Johnny Appleseed Anthony, David, Amin

Many people think that Johnny Appleseed was a fictional character, but he was a real person. John Chapman, was born on September 26, 1774, in Leominster, Massachusetts, He became the basis of the American Folktale, Johnny Appleseed. Who has been the subject of countless stories. Chapman died on March 18, 1845 in Fort Wayne, Indiana.
His father, Nathaniel Chapman, fought as a minuteman at the Battle of Concord, and later served in the Continental Army under General George Washington. A limited amount is known about Chapman's early life. It is likely that his father, a farmer, encouraged his son to become an orchardist, setting him up with a job. By 1812, John Chapman was working independently as an orchardist and nurseryman. John Chapman traveled widely, particularly in Pennsylvania and Ohio, pursuing his profession. While the legend of Johnny Appleseed suggests that his planting was random, there was actually a firm economic basis for Chapman's behavior. He established nurseries and returned, after several years, to sell off the orchard and the surrounding land.
The trees that Chapman planted had multiple purposes, although they did not yield edible fruit. The small, tart apples his orchards produced were useful primarily to make hard cider and applejack. Orchards also served the critical legal purpose of establishing land claims along the frontier. As a consequence, Chapman owned around 1,200 acres of valuable land at the time of his death.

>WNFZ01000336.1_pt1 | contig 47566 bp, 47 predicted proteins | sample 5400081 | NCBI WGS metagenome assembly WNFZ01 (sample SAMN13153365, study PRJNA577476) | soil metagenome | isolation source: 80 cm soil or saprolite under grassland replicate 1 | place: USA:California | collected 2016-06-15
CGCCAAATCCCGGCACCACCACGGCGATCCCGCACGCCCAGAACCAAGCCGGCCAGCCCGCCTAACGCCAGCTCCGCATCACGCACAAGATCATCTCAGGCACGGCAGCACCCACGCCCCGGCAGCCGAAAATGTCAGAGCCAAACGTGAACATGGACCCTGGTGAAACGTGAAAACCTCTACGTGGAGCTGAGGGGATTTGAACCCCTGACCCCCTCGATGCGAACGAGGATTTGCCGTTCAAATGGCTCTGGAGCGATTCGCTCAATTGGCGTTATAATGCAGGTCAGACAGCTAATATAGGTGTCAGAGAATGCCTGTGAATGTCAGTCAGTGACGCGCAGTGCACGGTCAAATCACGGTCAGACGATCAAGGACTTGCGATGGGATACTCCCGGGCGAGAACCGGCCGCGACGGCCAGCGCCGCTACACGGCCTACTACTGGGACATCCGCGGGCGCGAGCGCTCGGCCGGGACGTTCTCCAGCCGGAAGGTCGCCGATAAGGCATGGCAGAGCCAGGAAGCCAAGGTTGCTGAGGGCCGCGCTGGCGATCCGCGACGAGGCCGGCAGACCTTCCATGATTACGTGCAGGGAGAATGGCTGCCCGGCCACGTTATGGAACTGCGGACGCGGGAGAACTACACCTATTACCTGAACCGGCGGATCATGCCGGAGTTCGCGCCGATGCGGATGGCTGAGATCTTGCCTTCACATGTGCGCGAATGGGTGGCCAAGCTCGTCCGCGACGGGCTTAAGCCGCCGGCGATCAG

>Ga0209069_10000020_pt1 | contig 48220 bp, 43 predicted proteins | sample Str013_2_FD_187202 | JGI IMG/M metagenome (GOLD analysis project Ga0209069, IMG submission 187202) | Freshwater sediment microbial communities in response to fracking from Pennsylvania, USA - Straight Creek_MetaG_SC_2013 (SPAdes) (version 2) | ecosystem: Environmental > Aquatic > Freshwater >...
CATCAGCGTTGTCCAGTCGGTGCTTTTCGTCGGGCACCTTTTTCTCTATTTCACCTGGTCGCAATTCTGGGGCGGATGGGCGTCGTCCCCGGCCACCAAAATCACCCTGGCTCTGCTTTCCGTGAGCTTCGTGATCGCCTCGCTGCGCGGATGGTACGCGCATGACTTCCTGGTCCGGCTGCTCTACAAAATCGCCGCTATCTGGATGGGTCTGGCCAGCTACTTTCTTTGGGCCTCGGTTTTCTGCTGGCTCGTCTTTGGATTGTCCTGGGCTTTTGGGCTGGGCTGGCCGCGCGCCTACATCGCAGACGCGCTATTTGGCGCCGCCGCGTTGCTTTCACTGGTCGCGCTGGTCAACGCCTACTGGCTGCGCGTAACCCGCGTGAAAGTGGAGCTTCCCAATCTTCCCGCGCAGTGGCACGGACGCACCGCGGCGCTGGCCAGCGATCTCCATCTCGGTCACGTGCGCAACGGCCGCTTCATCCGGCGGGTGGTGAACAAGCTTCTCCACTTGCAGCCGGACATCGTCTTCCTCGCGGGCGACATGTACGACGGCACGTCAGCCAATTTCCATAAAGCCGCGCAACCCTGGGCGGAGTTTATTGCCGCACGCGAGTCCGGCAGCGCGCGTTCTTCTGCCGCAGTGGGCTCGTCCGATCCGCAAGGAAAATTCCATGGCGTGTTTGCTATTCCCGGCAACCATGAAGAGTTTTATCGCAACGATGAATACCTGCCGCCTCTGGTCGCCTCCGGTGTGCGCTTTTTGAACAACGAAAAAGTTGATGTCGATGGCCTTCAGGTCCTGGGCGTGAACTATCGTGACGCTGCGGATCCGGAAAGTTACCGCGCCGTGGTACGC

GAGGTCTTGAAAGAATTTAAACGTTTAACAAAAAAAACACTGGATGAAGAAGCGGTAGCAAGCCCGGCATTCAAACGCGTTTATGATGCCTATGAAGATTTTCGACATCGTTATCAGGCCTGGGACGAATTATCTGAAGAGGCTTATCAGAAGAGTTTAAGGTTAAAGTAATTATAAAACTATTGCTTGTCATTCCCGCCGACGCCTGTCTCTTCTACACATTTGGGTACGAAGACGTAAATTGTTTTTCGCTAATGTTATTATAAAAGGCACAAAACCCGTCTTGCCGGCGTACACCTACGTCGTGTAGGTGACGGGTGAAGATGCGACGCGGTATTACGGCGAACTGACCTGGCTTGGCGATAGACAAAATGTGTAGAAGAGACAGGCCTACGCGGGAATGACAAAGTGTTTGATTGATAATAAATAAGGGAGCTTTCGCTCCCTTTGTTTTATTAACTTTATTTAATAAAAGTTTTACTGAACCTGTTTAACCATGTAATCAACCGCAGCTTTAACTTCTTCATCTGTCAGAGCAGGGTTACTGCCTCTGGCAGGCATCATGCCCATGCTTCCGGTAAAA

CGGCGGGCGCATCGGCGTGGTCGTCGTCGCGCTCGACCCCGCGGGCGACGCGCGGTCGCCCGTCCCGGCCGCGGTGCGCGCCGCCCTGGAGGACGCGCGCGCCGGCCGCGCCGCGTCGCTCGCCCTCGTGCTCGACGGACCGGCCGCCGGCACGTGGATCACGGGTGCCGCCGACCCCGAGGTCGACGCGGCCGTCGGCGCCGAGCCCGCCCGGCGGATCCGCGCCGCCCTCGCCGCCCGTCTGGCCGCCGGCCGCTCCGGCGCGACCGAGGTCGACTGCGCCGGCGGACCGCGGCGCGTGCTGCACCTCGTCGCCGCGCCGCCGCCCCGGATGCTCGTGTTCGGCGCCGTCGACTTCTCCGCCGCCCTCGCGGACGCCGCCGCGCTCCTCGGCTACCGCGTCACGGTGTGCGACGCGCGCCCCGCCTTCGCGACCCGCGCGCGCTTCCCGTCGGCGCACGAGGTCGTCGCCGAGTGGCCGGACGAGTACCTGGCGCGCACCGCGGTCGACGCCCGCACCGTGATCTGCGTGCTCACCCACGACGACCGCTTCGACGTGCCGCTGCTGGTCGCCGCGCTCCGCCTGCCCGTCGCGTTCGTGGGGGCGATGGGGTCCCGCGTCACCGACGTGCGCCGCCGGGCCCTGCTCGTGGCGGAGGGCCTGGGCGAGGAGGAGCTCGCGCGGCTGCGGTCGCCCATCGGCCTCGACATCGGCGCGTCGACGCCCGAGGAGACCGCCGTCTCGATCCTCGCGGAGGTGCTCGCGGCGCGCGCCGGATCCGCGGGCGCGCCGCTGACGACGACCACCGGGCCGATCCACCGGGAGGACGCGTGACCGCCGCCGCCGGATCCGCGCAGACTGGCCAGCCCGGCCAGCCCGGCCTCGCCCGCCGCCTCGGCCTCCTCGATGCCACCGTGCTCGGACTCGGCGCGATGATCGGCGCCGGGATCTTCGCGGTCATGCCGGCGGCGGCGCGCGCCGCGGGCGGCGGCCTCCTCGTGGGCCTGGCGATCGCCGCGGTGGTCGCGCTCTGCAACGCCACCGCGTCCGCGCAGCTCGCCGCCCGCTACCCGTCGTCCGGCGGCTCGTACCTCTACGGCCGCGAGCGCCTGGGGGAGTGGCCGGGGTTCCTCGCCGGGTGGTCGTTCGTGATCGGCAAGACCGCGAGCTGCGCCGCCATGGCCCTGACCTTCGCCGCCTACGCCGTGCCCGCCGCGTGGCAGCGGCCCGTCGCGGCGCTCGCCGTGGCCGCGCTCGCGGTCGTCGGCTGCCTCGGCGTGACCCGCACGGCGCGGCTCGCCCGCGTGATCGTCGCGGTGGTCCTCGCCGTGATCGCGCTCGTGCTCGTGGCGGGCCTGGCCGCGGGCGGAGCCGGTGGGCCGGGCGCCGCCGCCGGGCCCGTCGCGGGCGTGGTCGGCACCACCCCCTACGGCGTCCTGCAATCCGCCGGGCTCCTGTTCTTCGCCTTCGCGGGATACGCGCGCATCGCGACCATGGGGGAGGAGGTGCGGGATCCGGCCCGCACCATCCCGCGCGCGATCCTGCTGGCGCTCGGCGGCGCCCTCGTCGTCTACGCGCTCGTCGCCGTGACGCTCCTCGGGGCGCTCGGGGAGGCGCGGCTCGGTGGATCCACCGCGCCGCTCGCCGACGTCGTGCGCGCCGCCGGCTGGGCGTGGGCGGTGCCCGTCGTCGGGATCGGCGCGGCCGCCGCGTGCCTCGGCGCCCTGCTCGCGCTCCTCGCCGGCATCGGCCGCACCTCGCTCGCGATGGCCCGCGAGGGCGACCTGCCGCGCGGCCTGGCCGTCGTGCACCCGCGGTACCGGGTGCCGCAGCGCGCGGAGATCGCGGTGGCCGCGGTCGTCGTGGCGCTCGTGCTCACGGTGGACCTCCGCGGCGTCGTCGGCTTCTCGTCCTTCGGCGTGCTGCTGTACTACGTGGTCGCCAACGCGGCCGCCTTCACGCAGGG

Chapman was a follower of the Church of Swedenborg. He spread his faith while traveling to establish orchards. Among Chapman's singularity was a threadbare wardrobe, a tin hat but no shoes. He was a strong believer in animal rights and denounced cruelty towards all living things. He was a practicing vegetarian in his later years. Chapman did not believe in marriage and expected to be rewarded in heaven for his abstinence.
Johnny Appleseed festivals and statues dot the Northeastern and Midwestern United States to this day, and Appleseed is the official folk hero of Massachusetts. The character has served as the focus of countless children's books, movies and stories since the Civil War period. The legend of Johnny Appleseed differs from the life of the historical John Chapman in several key respects. While Chapman planted strategically, for profit, the Johnny Appleseed character sowed seeds at random and without commercial interest. The fact that Chapman's crops were typically used to make alcohol was also excluded from the Appleseed legend. Despite these discrepancies from the historical record, the Johnny Appleseed character reflects an interest in frontier settlement during a period of expansion in the far western portion of the continent.

Works Cited A&E Television Networks, 2 Feb. 2015, Accessed 20 Apr. 2017.


Created with images by thomas0000 - "straw hat farmer sweet potato farming" • wakacheeka - "johnny appleseed" • alohamalakhov - "tuscany grape field" • Alessio Maffeis - "Apple" • fusion-of-horizons - "Densus" • Americanet - "virginia arlington national cemetery cemetery"

Report Abuse

If you feel that this video content violates the Adobe Terms of Use, you may report this content by filling out this quick form.

To report a Copyright Violation, please follow Section 17 in the Terms of Use.